"Push the train" Thursdays didn't help, nor did "Get out and walk" Tuesdays as citizens were increasingly realizing that it's not ideal to perform vigorous physical exercise in near-100 degree heat shortly before going to the office.

Those who still worked in an office that is.  Since the 2047 Nationalization act oil and gas jobs were few and far between, with the collapse of the private medical industry under "KanyeCare" due to an over-reliance on butt implants, Houston's job market was gutted.  Everyone thought things would change if they could just build ANOTHER sports arena for  the new professional handball team but that league folded after only four years and their new stadium was now a haven for cats and vagrants. It's too bad, because this really seemed like the shot-in-the arm that would salvage the economic hopes of the Sharpstown area as former mayor David Crossley promised.

What was left in Houston was a mish-mash of government, fast-food, retail and other assorted hospitality workers catering to the people who owned the businesses.  Forget the income inequality that people griped about in the 10's, in the 60's the gap was a Grand Canyon.  Dick had hope however because President Ashley Kutcher (formerly Ashton) promised she "had a plan" which she would unveil shortly after making her annual State of the Union speech at this year's Oscars.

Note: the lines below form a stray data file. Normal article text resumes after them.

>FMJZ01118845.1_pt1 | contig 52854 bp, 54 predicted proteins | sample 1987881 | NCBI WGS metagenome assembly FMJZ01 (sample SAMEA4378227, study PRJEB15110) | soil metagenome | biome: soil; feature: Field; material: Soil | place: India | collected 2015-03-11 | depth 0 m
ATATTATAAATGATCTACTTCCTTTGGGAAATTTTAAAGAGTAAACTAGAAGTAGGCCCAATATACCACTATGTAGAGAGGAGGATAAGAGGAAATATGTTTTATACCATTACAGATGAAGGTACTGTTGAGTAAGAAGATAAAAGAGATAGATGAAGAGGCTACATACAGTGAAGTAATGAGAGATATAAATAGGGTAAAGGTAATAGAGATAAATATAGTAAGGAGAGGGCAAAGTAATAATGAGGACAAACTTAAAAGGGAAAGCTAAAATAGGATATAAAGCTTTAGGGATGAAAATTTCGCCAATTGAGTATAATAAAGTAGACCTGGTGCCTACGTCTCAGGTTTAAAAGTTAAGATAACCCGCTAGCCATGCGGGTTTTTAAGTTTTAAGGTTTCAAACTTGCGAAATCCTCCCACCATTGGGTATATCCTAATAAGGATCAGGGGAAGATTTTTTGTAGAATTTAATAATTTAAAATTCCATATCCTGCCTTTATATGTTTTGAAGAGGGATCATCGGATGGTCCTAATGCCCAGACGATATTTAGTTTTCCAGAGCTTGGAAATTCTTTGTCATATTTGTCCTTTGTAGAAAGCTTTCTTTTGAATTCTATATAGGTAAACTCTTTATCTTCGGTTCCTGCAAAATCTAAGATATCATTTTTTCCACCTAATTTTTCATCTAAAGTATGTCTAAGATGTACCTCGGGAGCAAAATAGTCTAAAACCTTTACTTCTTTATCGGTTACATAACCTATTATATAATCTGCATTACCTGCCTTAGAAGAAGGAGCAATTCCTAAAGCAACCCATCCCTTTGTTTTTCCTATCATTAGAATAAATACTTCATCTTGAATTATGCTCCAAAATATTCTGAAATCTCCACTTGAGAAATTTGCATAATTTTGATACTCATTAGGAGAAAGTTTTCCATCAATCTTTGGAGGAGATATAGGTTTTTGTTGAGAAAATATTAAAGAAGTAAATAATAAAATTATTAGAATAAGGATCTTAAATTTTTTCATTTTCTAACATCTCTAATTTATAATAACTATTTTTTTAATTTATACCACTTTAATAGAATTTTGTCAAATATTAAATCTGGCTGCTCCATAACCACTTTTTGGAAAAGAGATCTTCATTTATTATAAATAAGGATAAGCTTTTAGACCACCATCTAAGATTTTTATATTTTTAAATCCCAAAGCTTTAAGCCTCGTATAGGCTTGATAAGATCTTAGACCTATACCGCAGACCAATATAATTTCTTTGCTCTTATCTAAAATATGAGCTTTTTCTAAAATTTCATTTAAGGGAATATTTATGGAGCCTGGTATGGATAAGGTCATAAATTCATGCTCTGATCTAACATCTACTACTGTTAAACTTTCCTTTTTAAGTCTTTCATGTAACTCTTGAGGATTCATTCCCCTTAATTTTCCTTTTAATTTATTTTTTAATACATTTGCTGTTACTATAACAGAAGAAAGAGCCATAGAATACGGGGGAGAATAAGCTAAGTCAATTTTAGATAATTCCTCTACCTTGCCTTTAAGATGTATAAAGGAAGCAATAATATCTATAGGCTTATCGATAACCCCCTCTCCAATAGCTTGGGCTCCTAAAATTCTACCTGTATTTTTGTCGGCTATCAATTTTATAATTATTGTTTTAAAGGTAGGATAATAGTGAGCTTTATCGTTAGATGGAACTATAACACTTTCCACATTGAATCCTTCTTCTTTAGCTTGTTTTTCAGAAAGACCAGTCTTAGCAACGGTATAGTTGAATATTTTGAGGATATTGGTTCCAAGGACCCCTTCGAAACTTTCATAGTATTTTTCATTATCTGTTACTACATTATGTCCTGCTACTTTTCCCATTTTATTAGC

Dick jumped in the shower and (just) managed to get the soap out of his hair before the mandatory :30 second timer stopped the water flow. He grabbed a handful of organic, free-range, fair-trade breakfast supplement flakes before heading out the door hoping that Starbucks still had some of the good cat-shit coffee from Malaysia left by the time he got there.

God it was hot.  As he took the 22 flights of stairs down to the parking garage he knew that today wasn't going to be filled with good news. Mayor X had promised Houstonians a major policy announcement today that was predicted, though not confirmed, to be the finalization of his program designed to empty River Oaks of "those rich bastards", tear down their houses and replace them with government housing. Sure, there were questions how a broke, dilapidated city like Houston could afford to do this, but details weren't X's thing. The man could give a speech however.

As Dick unplugged his 2050 Tesla Musk (I can't believe the pompous bastard named it after himself) he knew that the time was coming for him to get a new model but, since the merger of Tesla and Chinese owned BYD the cars that were produced just weren't as good as his old, government subsidized rambler. Plus, BYD's don't look as cool.  Oh well, for another time, for now Dick had to focus in to navigate the road in front of him. Traffic in Houston was always bad, but moving down Dallas Street to get to City Hall as almost impossible since the city ran out of public works funds, gave up, and converted all of the streets to dirt roads.